Falcon Coffees

Origin

Ethiopia

Population

96,500,000 approx

Altitude Range

1400 - 2200 masl

Notable Coffee Growing Regions

Sidamo, Limu, Jima, Lekempti, Harrar, Yirgacheffe

Total Yearly Production

6.7 million (60kg bags) (2015/16 - ICO)

Processing

Natural, Washed

No. of coffee farms / farmers

700,000 smallholder farmers

Average Farm Sizes

0.5 hectares

Harvest periods

October - April

Per Capita Consumption

2.3kg per annum

Whilst several nations lay claim to ownership over coffee’s origin – most notably Sudan and Yemen – it is widely accepted that Ethiopia is the natural birthplace of coffee. Generally speaking, it is the town of Kaffa – from which coffee derives its name – that is attributed with the discovery of coffee and it still grows wild in the area’s mountain forests. Research suggests that coffee was originally consumed as a foodstuff, ground raw and blended with animal fats, before the advent of roasting the beans over the fire in skillets and brewing with water. The earliest substantiated evidence of coffee drinking traces back to 15th century Sufi monasteries in Yemen and coffee’s journey during the 16th century – first within the middle east, Perisa and northern Africa, then onto the Balkan countries and Europe via the famous ports of Mocha, Jidda and Constantinople – is largely attributed to Sufi Pilgrims who advocated it to communities they travelled amongst.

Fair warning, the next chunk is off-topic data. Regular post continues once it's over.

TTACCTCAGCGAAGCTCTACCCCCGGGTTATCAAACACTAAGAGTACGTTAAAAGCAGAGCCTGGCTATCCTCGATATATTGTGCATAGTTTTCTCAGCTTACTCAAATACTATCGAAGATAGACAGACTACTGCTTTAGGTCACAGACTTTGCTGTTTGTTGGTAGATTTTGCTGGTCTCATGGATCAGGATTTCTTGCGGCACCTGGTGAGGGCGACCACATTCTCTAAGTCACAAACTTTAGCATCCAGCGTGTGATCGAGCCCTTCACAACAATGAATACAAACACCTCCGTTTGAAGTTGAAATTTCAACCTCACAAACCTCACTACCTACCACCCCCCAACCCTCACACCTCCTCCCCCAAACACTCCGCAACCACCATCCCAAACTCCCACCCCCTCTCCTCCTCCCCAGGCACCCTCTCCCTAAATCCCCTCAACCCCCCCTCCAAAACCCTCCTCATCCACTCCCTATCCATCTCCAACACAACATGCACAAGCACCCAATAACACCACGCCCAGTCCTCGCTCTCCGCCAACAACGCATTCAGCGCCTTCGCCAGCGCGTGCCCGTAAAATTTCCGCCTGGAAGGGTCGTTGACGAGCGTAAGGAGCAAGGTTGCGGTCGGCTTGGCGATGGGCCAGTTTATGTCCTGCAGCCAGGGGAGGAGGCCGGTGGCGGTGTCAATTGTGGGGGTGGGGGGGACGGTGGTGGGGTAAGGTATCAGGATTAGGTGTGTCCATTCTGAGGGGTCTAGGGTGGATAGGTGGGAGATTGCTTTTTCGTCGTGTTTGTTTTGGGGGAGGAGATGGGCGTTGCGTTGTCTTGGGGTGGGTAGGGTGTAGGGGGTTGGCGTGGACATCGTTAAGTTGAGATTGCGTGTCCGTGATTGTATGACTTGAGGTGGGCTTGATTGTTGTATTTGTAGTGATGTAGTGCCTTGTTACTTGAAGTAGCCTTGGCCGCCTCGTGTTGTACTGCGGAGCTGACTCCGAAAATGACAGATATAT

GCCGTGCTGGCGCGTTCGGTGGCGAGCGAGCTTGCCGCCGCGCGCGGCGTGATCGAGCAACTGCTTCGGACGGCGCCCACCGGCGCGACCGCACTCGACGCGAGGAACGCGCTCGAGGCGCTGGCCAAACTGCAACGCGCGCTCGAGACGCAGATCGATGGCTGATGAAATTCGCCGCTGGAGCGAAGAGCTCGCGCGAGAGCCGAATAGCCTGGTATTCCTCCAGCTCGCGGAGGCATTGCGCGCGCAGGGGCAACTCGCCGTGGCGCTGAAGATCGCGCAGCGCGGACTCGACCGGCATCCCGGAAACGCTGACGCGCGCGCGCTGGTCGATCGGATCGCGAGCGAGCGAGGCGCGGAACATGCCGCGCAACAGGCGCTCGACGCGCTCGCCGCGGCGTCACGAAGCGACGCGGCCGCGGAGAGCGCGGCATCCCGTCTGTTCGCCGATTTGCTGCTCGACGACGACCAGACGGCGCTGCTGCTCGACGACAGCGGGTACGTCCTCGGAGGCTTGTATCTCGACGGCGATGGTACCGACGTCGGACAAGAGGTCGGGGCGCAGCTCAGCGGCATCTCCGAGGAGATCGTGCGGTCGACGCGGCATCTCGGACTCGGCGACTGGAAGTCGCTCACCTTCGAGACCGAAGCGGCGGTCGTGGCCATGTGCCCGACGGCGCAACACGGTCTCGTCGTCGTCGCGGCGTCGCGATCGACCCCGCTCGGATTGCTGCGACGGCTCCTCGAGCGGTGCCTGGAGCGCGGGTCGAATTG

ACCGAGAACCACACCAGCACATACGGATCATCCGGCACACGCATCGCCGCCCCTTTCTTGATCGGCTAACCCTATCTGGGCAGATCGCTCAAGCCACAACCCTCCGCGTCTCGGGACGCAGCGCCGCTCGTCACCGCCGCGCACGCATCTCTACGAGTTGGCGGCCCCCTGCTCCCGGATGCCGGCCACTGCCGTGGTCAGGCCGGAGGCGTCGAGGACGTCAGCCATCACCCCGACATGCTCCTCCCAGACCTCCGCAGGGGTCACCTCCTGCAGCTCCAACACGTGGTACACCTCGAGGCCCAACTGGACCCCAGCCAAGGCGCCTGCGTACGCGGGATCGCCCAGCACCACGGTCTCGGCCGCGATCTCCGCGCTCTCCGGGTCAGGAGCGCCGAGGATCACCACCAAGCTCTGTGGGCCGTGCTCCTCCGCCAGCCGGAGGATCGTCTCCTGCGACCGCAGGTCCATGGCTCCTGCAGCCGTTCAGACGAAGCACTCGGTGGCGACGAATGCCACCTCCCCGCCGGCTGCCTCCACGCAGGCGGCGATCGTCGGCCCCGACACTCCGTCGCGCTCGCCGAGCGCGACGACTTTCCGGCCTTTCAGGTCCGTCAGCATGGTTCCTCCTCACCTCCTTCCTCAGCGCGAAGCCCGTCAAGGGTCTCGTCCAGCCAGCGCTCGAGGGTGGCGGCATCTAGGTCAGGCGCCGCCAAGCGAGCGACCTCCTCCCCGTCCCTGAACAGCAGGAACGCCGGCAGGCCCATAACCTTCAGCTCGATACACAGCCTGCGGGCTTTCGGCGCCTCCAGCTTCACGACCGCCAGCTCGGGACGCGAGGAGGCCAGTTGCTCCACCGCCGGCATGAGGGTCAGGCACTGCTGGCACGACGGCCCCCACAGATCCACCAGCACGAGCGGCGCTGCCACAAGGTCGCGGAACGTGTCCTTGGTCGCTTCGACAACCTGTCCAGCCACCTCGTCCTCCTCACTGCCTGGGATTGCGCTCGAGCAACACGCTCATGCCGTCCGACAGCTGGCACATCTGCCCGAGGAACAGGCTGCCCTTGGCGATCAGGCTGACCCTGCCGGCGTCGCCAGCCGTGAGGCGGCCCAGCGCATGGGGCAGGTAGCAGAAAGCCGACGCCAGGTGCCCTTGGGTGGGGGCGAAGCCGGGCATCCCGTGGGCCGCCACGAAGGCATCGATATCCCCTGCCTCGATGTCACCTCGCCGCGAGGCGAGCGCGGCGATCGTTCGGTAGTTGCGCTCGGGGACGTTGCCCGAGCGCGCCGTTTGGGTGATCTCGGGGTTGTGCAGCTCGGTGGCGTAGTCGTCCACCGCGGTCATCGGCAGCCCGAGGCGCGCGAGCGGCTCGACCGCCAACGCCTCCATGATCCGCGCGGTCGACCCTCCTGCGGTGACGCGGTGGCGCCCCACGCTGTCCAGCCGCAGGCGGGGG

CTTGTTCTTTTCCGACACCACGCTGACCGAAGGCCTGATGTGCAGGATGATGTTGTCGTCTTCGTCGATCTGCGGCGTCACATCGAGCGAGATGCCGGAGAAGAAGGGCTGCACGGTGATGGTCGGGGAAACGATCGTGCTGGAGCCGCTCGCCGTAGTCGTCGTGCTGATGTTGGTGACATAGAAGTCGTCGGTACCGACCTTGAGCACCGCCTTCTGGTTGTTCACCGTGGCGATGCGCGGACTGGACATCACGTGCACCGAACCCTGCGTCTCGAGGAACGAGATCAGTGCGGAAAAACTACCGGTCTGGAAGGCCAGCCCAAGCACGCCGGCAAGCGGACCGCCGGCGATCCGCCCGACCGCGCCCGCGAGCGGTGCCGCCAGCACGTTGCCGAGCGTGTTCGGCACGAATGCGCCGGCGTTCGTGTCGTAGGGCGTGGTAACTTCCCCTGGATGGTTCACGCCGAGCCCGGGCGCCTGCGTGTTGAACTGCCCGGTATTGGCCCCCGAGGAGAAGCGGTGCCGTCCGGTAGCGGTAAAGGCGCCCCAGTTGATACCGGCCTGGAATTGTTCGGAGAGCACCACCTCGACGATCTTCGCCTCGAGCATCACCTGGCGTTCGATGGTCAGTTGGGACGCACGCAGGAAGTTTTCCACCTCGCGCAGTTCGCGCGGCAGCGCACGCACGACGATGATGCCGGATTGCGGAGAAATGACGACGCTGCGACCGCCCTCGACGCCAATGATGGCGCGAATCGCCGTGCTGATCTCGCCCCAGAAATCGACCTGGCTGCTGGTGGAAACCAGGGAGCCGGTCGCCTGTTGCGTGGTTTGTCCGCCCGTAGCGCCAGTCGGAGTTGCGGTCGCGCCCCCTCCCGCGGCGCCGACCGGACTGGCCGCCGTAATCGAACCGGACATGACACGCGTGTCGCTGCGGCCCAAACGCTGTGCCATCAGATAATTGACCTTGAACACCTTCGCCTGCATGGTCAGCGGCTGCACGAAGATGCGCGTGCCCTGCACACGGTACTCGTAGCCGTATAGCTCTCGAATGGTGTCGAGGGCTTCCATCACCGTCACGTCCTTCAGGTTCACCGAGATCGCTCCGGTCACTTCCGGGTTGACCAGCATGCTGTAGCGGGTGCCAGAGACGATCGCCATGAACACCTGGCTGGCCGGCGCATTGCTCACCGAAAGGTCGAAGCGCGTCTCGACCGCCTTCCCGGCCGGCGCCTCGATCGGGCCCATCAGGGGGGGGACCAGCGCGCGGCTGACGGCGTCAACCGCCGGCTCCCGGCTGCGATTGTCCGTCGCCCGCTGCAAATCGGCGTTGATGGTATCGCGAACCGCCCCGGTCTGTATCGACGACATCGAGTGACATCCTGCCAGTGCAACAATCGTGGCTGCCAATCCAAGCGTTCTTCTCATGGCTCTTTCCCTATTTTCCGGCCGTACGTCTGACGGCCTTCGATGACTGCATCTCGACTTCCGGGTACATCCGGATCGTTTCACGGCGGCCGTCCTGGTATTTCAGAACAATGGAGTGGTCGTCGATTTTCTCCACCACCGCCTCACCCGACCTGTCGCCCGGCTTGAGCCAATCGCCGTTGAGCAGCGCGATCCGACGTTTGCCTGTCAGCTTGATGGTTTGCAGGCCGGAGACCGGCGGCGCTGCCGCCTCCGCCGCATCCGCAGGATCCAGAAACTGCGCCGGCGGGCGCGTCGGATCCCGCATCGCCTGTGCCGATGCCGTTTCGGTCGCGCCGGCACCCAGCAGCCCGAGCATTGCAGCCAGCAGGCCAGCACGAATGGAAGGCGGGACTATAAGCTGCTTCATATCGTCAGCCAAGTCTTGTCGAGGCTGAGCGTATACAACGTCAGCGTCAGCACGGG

Today, coffee is an integral part of Ethiopia’s national identity, permeating customs, folklore and modern-day rituals alike. It also contributes substantially to the country’s GDP, making up 28% of the country’s national yearly exports and directly or indirectly providing livlihoods to approximately 15 million people.

Ethiopia is the largest coffee producer in Africa and in the Arabica league is third in the world, with a production of between 4 and 5 million bags. Ethiopia produces a wide range of coffee, with each region’s production having very distinctive characteristics, making some of these the best and most sought after in the world. Ethiopia benefits from optimum growing conditions found throughout the country, with altitudes ranging from 1200 to 2750 masl, yearly rainfall of around 2000mm and temperatures fluctuating between 15 and 25C. The mountain ranges found in Ethiopia maintain tropical cloud forests, whilst there are also sub-tropical areas and a cool zone. The diversity of the country’s climate and varied elevation leads to coffees from different regions holding their own unique characteristics. Amongst these, the key producing regions include Harar, Sidamo, Yirgacheffe, Limu, Djimmah, Lekempti and Bebeka.

Coffee in Ethiopia has been traded on the Ethiopia Commodity Exchange since 2008. The ECX was established to create a new market place which served the needs of all of the actors involved in the coffee supply chain, from the farmers to the final consumer. Previously, only a third of all the agricultural products produced in Ethiopia reached the market due to the high costs and risks involved with trading. There was no assurance of product quality or quantity which meant buyers would only trade with suppliers they knew and trusted. This resulted in many of Ethiopia’s agricultural producers becoming isolated from the market, forcing them to sell their produce to the nearest buyer, and leaving them unable to negotiate on price or improve their market position.